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Inside the White Cube

Raphael Hefti

20 July – 26 August 2012


20 July – 26 August 2012


White Cube Bermondsey

144 – 152 Bermondsey Street
London SE1 3TQ

The Swiss artist Raphael Hefti plays the part of a modern-day alchemist or pseudo-scientist who seeks transformative reactions in his chosen materials. His natural curiosity aims to push a process, whether it is manually or industrially produced, to a point where technically it would be deemed a failure. Hefti's process of creating extreme effects creates a palpable and exciting tension in his work between the sublime and the hazardous.

For his recent exhibition entitled ‘Launching Rockets Never Gets Old’ at Camden Arts Centre, for example, Hefti created a series of mirrored panels that are made from ‘museum glass’, which is used to defract light and prevent reflections. Here Hefti relishes the challenge of convincing a factory to go against their usual procedure, asking his suppliers to apply multiple coatings on to the glass creating a highly colourful and reflective sheen. Enjoying not only subversion its own material, the work also celebrates the chance imperfections, optical effects and tonal variations that are the result of Hefti’s intervention into the normal production process.

For his ‘Inside the White Cube’ exhibition, Hefti made his largest ‘Lycopodium’ photogram to date, produced in three, six metre-long stretches. Made in a pitch black underground storage facility, Hefti documents his movements across the photo-sensitive paper by maximizing the exposure lighting spores of highly flammable ‘Witches Moss’ or ‘Lycopodium’, a plant with historical links to both early photography and the occult. The image unifies to create an action-based work comparable to Andy Warhol’s seminal 'Oxidation' paintings, but one that records a five hour trajectory of light emitted in a wondrous nebula of chromaticity.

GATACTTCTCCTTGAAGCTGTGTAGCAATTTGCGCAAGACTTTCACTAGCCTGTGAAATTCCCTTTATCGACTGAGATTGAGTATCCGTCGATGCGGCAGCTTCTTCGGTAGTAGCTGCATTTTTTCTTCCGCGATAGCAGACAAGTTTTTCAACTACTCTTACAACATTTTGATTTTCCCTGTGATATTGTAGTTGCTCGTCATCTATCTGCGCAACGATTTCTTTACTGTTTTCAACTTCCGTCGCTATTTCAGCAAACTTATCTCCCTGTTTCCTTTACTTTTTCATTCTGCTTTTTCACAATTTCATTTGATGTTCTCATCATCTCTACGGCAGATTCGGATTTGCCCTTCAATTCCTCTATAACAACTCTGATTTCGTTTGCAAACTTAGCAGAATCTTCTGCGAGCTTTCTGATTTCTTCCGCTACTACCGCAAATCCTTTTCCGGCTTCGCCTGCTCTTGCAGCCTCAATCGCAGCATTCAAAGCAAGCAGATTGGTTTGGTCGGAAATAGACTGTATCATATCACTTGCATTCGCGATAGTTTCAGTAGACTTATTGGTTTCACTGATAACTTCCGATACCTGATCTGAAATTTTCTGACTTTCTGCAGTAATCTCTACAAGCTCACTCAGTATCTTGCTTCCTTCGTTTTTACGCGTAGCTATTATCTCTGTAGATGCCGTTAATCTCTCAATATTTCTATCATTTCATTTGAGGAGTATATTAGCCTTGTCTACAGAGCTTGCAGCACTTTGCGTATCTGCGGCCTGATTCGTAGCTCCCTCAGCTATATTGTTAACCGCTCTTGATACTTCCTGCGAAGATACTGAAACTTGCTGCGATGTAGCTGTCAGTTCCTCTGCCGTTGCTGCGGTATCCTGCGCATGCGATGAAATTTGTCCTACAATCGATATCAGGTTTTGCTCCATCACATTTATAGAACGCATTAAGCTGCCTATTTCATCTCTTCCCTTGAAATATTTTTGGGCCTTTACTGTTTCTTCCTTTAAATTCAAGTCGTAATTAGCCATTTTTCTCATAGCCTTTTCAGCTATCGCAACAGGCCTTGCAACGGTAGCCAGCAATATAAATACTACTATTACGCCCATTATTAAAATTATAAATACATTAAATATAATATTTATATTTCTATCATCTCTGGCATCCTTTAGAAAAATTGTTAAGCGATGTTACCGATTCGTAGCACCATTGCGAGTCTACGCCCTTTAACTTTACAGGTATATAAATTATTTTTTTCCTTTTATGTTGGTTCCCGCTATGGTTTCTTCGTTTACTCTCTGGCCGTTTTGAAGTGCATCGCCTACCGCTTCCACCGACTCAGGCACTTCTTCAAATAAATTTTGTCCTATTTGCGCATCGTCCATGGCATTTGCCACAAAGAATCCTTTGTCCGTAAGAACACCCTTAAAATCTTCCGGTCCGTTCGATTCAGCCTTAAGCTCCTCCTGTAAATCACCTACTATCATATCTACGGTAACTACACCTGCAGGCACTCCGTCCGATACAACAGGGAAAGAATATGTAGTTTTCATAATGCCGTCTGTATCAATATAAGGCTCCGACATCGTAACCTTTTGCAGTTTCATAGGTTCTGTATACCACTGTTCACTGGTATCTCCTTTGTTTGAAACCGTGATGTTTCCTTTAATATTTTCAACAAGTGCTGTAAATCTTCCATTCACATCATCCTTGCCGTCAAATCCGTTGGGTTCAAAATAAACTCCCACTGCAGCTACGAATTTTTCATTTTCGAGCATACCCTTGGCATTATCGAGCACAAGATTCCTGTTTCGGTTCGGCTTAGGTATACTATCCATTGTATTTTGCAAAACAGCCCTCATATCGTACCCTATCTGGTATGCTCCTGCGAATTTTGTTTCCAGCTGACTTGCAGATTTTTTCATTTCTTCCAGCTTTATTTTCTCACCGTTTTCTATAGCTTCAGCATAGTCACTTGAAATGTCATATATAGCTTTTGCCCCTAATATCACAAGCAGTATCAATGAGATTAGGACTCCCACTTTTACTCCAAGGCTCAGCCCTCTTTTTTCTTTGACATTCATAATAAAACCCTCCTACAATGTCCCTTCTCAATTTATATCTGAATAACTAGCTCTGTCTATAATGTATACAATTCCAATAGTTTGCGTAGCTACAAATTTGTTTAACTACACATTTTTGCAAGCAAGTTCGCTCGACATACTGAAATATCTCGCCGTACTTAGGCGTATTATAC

Installed opposite this photogram were a series of industrial steel beams that have been repeatedly exposed to such intense temperatures that they have combusted, charred and shattered. The beams, now transformed into sculptures, have had their very function of alloy strength and rigidity removed. As Hefti explains, "I like the idea of a material being subverted. I think that through intervention, a functional material can become ‘un-functional’."

Raphael Hefti born 1978 in Biel Switzerland lives and works in London and Zurich. In 2011 he received an MFA from the Slade School of Fine Art, London. Recent solo exhibitions include Camden Arts Centre, London (2012) and SALTS, Basel (2012). He was included in the group exhibitions ‘How to Work (More For) Less’ at the Kunsthalle Basel (2011), ’Minimal Myth’ Museum Boijmans in Rotterdam (2012), and in 2012 he won the Swiss Art Award national prize. Raphael Hefti is represented by Ancient & Modern, London.

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